I turn 31 in three weeks. I don’t know if other people feel this same way, but being an adult has proven to be much more difficult than I expected. Not to say I’m in deep crisis mode, but I wouldn’t say I “have it all figured out” — not by a long shot. Obviously plenty of older people tried to prepare me for this feeling, and I thought I was listening to them, but I guess I never really was. Maybe it’s impossible to really feel it until you’re feeling it.
I think what surprises me the most is the sudden loss of linear movement. Childhood and early adulthood, divvied up neatly into semesters and seasons and milestone ages, just created so much structural inertia, so much thrust forward along a track, that it is now quite jarring at 30 to look around and feel none of that initial fuel source in the engine anymore. The space shuttle has dropped its thrusters and we’re now floating in space, powered in theory by something different, something new, that was previously dormant, or at best, underutilized.
I’m sure this feeling is not universal — after all, a lot of this foundational integrity I felt is thanks to my particular privilege and my particular upbringing. Not to mention, many people, possibly most, bounce seamlessly between this original fuel source and something equally potent, equally reliable, without really feeling the gap. I have no idea, but I would imagine that to go from high school to college to law school to a law firm, with no uncertainty in between, would eliminate your awareness of this transition entirely. That being said, I do believe almost everyone makes some sort of shift, some recalibration, from “getting this thing in the air” to actually “piloting” the thing itself. Perhaps for me, a writer, director, and most-of-the-time freelancer, this procedure happens with much less anesthetic.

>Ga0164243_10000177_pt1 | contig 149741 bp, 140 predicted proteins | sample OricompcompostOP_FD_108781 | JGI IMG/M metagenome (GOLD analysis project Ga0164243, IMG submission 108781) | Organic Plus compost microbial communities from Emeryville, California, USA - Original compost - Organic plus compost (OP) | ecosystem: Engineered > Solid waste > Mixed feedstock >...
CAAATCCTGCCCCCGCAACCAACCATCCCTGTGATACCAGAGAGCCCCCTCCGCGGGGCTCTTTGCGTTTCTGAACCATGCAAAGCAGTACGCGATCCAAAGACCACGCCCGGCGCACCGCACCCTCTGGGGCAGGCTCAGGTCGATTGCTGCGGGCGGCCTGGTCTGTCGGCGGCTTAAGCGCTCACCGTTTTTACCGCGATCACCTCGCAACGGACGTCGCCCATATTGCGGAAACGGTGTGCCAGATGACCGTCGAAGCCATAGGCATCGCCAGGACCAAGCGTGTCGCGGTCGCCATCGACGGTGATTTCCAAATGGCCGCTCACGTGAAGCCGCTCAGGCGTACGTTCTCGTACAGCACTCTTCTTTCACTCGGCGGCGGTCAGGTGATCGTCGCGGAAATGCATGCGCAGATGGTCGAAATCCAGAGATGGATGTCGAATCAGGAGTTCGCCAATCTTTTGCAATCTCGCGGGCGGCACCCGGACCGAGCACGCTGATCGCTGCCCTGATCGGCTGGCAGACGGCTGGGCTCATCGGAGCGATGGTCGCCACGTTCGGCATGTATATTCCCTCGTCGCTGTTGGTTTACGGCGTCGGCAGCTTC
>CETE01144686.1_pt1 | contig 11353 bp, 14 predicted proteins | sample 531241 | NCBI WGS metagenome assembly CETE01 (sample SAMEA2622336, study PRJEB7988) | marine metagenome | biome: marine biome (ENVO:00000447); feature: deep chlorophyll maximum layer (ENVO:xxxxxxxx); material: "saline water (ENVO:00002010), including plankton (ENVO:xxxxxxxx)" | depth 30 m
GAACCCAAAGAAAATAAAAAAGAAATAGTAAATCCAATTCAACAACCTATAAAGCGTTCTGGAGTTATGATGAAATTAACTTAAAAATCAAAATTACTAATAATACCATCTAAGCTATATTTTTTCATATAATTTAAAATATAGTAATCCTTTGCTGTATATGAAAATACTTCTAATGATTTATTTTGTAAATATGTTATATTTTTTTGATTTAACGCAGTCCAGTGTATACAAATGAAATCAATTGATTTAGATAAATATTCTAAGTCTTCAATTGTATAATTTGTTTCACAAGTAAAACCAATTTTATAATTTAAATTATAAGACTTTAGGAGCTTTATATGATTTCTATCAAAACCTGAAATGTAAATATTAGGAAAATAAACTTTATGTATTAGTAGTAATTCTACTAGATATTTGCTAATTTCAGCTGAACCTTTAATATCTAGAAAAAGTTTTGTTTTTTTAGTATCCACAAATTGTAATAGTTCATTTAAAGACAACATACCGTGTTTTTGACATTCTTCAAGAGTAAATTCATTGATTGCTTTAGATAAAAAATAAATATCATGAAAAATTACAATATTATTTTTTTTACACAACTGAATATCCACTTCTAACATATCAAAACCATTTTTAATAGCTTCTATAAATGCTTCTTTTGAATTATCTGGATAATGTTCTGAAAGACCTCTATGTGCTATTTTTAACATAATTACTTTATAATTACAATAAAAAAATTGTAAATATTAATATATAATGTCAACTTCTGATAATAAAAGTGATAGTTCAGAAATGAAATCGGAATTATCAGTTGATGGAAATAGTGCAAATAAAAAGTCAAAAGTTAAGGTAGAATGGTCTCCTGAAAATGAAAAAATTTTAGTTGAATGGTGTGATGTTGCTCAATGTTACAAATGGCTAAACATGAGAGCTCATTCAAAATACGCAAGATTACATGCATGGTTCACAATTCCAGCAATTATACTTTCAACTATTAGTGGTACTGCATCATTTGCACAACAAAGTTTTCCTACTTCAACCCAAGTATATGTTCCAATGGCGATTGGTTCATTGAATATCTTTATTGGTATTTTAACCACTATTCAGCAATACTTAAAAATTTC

But what are these two fuel sources, exactly? The first one I believe is quite simple: it is that elemental need to matter, to exist, and to be somebody. In my own personal experience, I think I knew instinctually in my last year in college that it was going to take a lot of energy to break through the atmosphere and find my footing on the other side. I was driven by a desire to have a life, whatever life that might be; to have an identity, hopefully one that was close to who I actually was, but it was more important to have one than for it to be 100% accurate. I didn’t want to be left behind, to make it out of incubation. I wanted to say something, anything, and for it to be heard, and nothing was more important than harnessing my whole childhood’s worth of pent-up energy and pouring it fully into that effort.